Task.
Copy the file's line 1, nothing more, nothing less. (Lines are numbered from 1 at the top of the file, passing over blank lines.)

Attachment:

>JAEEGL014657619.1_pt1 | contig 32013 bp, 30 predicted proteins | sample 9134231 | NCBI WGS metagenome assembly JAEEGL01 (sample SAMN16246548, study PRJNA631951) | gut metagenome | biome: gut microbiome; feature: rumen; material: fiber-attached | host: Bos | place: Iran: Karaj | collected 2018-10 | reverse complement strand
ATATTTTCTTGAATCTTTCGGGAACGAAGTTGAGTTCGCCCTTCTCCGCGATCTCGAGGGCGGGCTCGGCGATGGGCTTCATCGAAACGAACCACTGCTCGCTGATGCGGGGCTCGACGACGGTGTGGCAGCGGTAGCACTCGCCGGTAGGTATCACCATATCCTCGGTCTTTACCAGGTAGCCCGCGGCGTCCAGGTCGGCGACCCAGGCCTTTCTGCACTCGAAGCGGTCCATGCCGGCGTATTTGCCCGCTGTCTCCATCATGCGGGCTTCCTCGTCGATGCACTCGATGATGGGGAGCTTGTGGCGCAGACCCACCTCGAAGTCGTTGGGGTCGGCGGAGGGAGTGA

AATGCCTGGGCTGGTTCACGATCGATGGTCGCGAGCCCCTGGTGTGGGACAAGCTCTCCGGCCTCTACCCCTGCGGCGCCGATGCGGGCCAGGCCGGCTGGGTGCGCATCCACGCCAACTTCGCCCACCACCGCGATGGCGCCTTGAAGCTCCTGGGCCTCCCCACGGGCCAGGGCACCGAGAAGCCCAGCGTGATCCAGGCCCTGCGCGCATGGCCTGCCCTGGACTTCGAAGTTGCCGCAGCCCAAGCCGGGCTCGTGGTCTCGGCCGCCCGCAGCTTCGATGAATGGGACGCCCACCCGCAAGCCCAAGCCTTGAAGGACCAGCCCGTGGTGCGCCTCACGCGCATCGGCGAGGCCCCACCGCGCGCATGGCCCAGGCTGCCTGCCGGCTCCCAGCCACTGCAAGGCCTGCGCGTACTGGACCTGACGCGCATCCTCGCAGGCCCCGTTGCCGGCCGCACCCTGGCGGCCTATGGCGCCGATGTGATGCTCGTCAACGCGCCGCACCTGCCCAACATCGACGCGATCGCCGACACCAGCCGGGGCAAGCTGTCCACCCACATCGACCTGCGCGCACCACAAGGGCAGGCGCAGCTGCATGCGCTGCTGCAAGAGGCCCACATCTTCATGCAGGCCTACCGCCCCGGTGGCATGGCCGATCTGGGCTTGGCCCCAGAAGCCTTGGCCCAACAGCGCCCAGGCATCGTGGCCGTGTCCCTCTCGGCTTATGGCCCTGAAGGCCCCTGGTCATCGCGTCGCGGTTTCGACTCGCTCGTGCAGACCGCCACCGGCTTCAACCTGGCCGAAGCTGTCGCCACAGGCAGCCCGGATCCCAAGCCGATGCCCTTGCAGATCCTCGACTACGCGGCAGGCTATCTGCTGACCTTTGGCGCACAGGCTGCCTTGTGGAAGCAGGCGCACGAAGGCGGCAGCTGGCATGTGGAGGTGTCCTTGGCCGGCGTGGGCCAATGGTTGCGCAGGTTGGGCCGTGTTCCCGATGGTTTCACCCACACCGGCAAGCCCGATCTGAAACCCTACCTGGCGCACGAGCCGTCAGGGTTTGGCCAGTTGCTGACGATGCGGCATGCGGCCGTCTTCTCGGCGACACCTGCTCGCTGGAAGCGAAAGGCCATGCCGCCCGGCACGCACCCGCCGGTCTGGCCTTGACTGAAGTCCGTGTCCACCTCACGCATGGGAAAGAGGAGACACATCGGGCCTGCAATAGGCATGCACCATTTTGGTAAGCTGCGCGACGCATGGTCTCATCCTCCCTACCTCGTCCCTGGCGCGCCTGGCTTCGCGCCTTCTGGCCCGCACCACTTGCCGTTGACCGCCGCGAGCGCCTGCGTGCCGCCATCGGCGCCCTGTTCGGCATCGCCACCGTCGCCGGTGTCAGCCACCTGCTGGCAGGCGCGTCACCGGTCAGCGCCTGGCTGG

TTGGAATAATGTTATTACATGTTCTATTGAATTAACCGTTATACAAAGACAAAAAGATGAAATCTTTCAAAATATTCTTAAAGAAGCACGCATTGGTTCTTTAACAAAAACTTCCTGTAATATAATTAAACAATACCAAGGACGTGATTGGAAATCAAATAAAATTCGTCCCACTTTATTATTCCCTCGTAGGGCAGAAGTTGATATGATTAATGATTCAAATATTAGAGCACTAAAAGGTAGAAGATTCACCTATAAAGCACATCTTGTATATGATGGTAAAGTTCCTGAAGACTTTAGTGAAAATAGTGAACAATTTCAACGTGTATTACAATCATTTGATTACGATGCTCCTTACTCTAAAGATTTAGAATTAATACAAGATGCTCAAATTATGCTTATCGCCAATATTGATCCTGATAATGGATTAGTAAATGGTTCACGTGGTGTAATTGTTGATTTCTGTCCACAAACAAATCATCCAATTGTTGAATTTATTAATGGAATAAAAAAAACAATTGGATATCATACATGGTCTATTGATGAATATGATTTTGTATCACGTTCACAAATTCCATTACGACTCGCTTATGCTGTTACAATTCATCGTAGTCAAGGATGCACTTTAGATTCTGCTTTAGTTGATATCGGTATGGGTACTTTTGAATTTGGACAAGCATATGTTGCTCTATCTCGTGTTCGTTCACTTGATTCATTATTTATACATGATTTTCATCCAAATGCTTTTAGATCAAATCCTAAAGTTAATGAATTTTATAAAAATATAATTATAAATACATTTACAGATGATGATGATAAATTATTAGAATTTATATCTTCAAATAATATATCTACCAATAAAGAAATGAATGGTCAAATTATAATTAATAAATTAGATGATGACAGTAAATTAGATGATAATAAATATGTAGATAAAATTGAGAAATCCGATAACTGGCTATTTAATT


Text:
>JAEEGL014657619.1_pt1 | contig 32013 bp, 30 predicted proteins | sample 9134231 | NCBI WGS metagenome assembly JAEEGL01 (sample SAMN16246548, study PRJNA631951) | gut metagenome | biome: gut microbiome; feature: rumen; material: fiber-attached | host: Bos | place: Iran: Karaj | collected 2018-10 | reverse complement strand